Elderly men who exercise for just half an hour on most days of the week can extend their lifespan by around five years, a new study has found.
The research suggests that older men who boost their physical activity levels do as much good for their health as giving up smoking.
Although the startling findings show major health benefits for elderly men, they hold out the prospect of younger people making similar gains.
The study found that carrying out 30 minutes of exercise six times a week was linked to a 40 per cent lower risk of death in men in their 70s.
Even those who only did light exercise for just an hour a week were less at risk of dying than men who led sedentary lives.
Men who exercised regularly at any intensity lived up to five years longer than those who did not. The more time spent doing vigorous exercise, the lower the risk of death – with the risk falling by around half for those doing more than three hours a week.
The research, carried out by the Norwegian School of Sports Sciences in Oslo, is published in the British Journal of Sports Medicine.
In the UK people are advised to do 150 minutes of moderate activity such as gardening, dancing or brisk walking, or 75 minutes of vigorous exercise including playing sport, running or aerobics every week.
But three out of four Britons fail to achieve this.
The benefits of exercise include cutting the risk of heart disease, diabetes and cancer, and maintaining a healthy weight.
Girls doing harder exercise at age 11 have even been found to improve their science grades years later, according to British experts.
In the latest study involving 6,000 men, sedentary was classified as watching TV or reading, while light exercise was walking or cycling for at least four hours a week including commuting.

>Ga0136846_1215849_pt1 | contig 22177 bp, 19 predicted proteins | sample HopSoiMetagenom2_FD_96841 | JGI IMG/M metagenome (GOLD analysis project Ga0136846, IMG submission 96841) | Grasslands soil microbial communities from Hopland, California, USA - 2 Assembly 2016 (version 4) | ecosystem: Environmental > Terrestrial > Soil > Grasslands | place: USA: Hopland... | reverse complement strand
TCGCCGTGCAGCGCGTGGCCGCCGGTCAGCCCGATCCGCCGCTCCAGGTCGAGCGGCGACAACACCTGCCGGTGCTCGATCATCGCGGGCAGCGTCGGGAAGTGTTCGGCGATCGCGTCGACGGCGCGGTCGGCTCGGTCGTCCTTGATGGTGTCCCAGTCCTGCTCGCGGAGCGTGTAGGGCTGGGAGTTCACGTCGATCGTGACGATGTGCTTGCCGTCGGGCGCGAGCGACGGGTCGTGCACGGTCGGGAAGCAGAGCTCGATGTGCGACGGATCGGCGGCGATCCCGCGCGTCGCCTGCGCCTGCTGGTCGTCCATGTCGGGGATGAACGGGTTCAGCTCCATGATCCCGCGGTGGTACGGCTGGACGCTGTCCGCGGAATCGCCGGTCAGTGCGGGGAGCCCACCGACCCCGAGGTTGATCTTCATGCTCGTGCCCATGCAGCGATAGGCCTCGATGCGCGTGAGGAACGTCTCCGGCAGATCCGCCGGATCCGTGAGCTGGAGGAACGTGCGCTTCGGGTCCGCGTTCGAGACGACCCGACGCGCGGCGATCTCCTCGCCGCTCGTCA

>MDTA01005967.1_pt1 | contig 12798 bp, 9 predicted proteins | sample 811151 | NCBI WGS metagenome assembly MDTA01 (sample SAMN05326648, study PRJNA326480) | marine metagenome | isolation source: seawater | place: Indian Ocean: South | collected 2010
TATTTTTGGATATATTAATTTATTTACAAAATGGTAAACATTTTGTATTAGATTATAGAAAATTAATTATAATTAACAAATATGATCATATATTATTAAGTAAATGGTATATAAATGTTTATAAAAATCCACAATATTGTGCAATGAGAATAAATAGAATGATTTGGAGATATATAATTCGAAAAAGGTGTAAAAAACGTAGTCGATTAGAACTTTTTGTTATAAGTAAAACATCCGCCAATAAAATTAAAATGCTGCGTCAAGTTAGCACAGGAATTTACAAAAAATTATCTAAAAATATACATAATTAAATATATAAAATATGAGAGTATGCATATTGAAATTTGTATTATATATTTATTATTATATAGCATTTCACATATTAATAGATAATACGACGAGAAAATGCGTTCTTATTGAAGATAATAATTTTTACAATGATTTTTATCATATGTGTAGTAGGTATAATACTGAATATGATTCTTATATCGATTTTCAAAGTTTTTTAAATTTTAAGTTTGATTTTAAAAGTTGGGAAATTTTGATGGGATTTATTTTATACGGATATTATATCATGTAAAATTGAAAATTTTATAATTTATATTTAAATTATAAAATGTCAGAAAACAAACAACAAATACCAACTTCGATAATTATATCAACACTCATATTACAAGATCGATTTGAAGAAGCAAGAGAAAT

Moderate exercisers were those who went to the gym, played sport or did heavy gardening for at least four hours a week. Vigorous exercise counted as hard training or competitive sports several times a week.
Those ‘exercisers’ who did less than an hour of light activity a week had no reduction in their risk of dying from any cause. However, a minimal amount of exercise – less than an hour – could cut the risk by a third, providing it was vigorous enough.
The group that lowered their risk the most – by as much as 49 per cent – carried out the most vigorous intensity activity for more than three hours a week.
The researchers led by Professor Ingar Holme monitored the men for almost 12 years to see if physical activity cut the risk of cardiovascular disease, or any cause, and how it compared with quitting smoking.
They concluded that thirty minutes of physical activity – irrespective of intensity – carried out six days a week is linked with a 40 per cent lower risk of death from any cause in elderly men.
Prof Holme said ‘Even when men were 73 years of age on average at start of follow-up, active persons had five years longer expected lifetime than the sedentary.’
When looking at smoking habits, researchers found that men who quit between the two screenings – which were more than 30 years apart – had up to 41 per cent lower risk of death than those who remained as smokers.
‘Increased physical activity was as beneficial as smoking cessation in reducing all-cause mortality’ said Prof Holme.
The study authors said campaigns aimed at the elderly should encourage physical activity to the same extent as helping people quit smoking.
Doctors should emphasise to their patients the wide range of health problems that could be prevented by exercise, says the study.
‘More time and resources should be allocated in primary care to increase the degree of physical activity among the elderly.
‘Equally more time and resources should be used to advice on smoking cessation as well as increased degree of physical activity in the elderly’ it said.
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